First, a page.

Chronology is expanded, compressed, reversed, or falsified to suit the dramatic trajectory. Historical personages are revised, deified or demonized, conflated or created from whole cloth to serve the director's will. (C.R. & W.D. Phillips) Thus, most historical films range along a spectrum from factual, interpretive documentaries to outright propaganda (S. Wilentz).

Richard Slotkin explains why historical films are made at all:

The real story counts for something: It provides a premise, guarantees the importance of its subject, and gives the production people a set of authentic period details, which the studios lovingly (and often very carefully) re-create on screen.

Though Hollywood is not particularily bothered with historical accuracy, at times they tried very hard:

It is hard to make no mistake at all. There are several types of goofs, i.e. errors made during film production which find their way into the final release, such as continuity errors, plot holes, crew or equipment visible, historical inaccuracies and anachronisms (see box on the right). A goof may spoil the pleasure. Fortunatly, most of the time you would need both widescreen and slow motion to detect them.

Factual errors may offend historical purists, though some of them are rather funny:

Some are major distortions from historical facts:

Audio creates particular problems. In a scene in Gladiator there is lots of chatter and stray noises in the background. But if you listen closely you can hear someone yelling: Warren, Warren, Warren ... radio!

Though actors and extras try to do their best when mimicking to playback music, audio/visual synchronization often fails: singers are not only out of sync with their singing, but with each other; player's fingering does not match with the music; the sound of an instrument continues after the performer stopped playing. Even worse:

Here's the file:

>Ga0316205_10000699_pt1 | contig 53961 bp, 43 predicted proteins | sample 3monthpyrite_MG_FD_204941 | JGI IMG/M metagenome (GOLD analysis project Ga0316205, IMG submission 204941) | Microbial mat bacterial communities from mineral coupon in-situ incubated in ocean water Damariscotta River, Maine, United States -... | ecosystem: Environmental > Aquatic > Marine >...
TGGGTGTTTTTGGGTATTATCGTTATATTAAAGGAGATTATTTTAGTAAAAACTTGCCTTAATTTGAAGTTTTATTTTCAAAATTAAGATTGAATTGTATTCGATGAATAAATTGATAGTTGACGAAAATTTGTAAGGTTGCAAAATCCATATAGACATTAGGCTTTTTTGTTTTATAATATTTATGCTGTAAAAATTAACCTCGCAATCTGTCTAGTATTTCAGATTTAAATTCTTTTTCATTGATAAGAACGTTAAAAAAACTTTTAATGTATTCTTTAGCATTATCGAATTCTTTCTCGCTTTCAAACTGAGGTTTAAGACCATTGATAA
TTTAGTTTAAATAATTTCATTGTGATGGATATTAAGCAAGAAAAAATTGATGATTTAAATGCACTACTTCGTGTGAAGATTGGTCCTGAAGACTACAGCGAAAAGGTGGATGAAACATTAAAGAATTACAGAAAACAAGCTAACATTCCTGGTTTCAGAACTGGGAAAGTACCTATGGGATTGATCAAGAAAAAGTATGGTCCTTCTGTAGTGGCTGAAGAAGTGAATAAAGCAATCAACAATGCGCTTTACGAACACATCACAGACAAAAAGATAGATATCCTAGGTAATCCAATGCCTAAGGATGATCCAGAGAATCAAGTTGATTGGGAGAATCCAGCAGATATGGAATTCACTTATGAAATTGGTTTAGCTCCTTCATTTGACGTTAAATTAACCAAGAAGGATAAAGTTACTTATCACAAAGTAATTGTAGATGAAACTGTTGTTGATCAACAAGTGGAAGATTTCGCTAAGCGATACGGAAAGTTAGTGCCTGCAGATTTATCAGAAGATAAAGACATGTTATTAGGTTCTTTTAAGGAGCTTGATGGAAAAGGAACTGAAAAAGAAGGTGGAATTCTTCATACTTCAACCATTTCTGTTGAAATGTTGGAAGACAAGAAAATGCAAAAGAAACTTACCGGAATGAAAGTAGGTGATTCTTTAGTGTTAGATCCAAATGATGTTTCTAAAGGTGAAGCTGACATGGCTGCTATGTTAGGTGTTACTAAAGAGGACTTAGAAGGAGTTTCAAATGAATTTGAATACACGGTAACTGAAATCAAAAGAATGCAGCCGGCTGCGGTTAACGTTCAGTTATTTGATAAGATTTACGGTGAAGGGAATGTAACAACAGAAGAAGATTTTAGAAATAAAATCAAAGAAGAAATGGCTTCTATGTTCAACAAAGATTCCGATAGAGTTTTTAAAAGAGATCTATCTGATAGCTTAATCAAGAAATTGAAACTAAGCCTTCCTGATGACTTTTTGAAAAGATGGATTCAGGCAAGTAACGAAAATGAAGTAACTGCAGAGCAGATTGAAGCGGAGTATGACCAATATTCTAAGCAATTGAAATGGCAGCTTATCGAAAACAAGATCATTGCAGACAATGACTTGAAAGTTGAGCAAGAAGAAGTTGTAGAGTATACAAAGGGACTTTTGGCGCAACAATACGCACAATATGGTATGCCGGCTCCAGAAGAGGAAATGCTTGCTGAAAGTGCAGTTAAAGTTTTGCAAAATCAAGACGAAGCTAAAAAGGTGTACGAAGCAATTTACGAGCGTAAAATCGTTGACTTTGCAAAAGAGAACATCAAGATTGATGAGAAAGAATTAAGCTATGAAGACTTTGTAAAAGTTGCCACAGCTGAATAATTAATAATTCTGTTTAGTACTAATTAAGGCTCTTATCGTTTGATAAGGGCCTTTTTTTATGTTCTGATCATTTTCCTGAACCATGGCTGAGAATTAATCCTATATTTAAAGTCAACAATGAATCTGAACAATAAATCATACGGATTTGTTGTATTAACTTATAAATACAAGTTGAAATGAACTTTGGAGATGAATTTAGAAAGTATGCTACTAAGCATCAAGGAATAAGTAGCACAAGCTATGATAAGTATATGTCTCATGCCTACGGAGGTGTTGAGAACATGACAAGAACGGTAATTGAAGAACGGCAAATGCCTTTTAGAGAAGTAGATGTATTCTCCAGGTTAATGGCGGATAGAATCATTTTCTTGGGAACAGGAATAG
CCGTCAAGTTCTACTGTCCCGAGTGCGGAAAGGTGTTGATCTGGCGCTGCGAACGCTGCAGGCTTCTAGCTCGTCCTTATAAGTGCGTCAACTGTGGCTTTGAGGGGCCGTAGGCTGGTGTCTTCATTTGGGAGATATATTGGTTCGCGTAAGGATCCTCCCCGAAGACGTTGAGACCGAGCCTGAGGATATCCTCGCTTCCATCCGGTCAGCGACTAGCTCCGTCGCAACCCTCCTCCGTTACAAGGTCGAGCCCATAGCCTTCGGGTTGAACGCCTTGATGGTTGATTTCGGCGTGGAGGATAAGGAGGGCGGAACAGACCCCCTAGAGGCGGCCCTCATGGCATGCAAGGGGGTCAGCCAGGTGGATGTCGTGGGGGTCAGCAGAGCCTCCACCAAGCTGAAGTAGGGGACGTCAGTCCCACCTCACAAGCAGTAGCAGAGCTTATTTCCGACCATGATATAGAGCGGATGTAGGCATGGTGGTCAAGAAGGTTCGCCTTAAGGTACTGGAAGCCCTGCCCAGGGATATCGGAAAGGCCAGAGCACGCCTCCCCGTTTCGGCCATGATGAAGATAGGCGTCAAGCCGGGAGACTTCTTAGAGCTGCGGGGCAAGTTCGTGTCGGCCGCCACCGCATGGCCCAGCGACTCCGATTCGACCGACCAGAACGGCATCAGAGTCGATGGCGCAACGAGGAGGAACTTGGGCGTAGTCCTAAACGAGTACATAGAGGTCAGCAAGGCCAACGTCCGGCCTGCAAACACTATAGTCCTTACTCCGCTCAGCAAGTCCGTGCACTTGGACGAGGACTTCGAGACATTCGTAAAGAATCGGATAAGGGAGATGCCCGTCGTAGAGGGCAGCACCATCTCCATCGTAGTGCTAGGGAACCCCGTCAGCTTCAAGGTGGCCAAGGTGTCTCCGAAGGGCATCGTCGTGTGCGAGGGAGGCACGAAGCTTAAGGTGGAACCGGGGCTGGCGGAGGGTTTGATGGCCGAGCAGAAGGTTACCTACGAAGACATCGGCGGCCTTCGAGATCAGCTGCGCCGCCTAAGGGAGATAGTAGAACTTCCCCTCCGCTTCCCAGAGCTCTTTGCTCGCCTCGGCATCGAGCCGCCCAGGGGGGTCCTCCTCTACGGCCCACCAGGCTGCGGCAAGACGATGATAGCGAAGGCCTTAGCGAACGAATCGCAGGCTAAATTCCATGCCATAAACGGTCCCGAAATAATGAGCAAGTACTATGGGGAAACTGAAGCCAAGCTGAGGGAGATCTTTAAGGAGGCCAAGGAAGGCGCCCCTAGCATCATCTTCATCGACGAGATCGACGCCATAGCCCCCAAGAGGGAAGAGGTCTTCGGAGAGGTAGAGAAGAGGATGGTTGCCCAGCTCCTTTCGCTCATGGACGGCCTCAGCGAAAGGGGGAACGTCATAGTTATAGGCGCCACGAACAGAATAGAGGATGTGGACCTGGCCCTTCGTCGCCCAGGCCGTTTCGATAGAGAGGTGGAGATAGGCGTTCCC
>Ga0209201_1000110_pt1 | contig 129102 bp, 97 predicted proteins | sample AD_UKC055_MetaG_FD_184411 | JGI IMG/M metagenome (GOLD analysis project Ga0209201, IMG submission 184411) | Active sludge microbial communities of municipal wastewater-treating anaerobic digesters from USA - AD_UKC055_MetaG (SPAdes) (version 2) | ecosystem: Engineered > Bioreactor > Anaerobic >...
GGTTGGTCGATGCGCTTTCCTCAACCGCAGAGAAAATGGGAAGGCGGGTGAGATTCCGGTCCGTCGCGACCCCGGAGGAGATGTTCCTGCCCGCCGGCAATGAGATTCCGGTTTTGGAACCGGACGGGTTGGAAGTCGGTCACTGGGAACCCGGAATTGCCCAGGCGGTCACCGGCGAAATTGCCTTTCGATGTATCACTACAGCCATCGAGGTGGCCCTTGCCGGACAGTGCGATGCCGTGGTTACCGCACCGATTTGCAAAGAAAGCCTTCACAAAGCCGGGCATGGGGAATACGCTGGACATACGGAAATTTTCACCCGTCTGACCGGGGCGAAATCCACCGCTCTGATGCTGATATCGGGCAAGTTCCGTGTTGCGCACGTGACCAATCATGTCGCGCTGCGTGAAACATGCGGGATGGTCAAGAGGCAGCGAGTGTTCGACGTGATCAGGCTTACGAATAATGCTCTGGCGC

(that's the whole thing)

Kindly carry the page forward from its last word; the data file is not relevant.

Is a character historically accurate who is playing a bodhrán, the Irish frame drum? If he is a Viking warrior [Den sidste viking, 1997]? A pirate, banging away while a ship is attacked [Blackbeard, 2006]?

Goofs ... on the Silver Screen

Instruments: accordions (invented in 1822) and concertinas (1829) [Blackbeard, set in 1717, Pirates of the Caribbean, 1740s]; the Boehm flute (1832) [Vanity Fair, 1810]; a lute with fret markers on the fingerboard (1890s) [Shakespeare in Love, 1593]; a sousaphone (1908) [The Adventures of Baron Munch-ausen, late 18th century, the Age of Reason, Wednesday].

Songs & poems: King Duncan of Scotland and his men renew their baptismal vows in the 11th century with a prayer composed by Pope Leo XIII in 1884 [Macbeth]. So is Geoffrey Chaucer's "Merciles Beautè" (14th century) an anachronism [The Tragedy of Macbeth]; Guillaume Costeley's "Allon, Gay Bergeres" (16th century) [The Lion in Winter, set in 1183]; Sir Philip Sidney's "My True Love Hath My Heart" (after 1580) [Elizabeth, 1559]; James Thomson's and Thomas Arne's "Rule Britannia" (1740) [Il dominatore dei sette mari (Seven Seas to Calais), 1577]; Lord Alfred Tennyson's "Now Sleeps the Crimson Petal" (1849) [Vanity Fair, 1810]; Felix Mendelssohn's music to "Hark, the Herald Angels Sing" (1840) and Frederick Oakeley's translation of John Francis Wade's Latin hymn "Adeste fideles" (1852) [A Tale of Two Cities, 1780]; "Valicha" (20th century) [Aguirre, der Zorn Gottes (Aguirre, Wrath of God), 1560].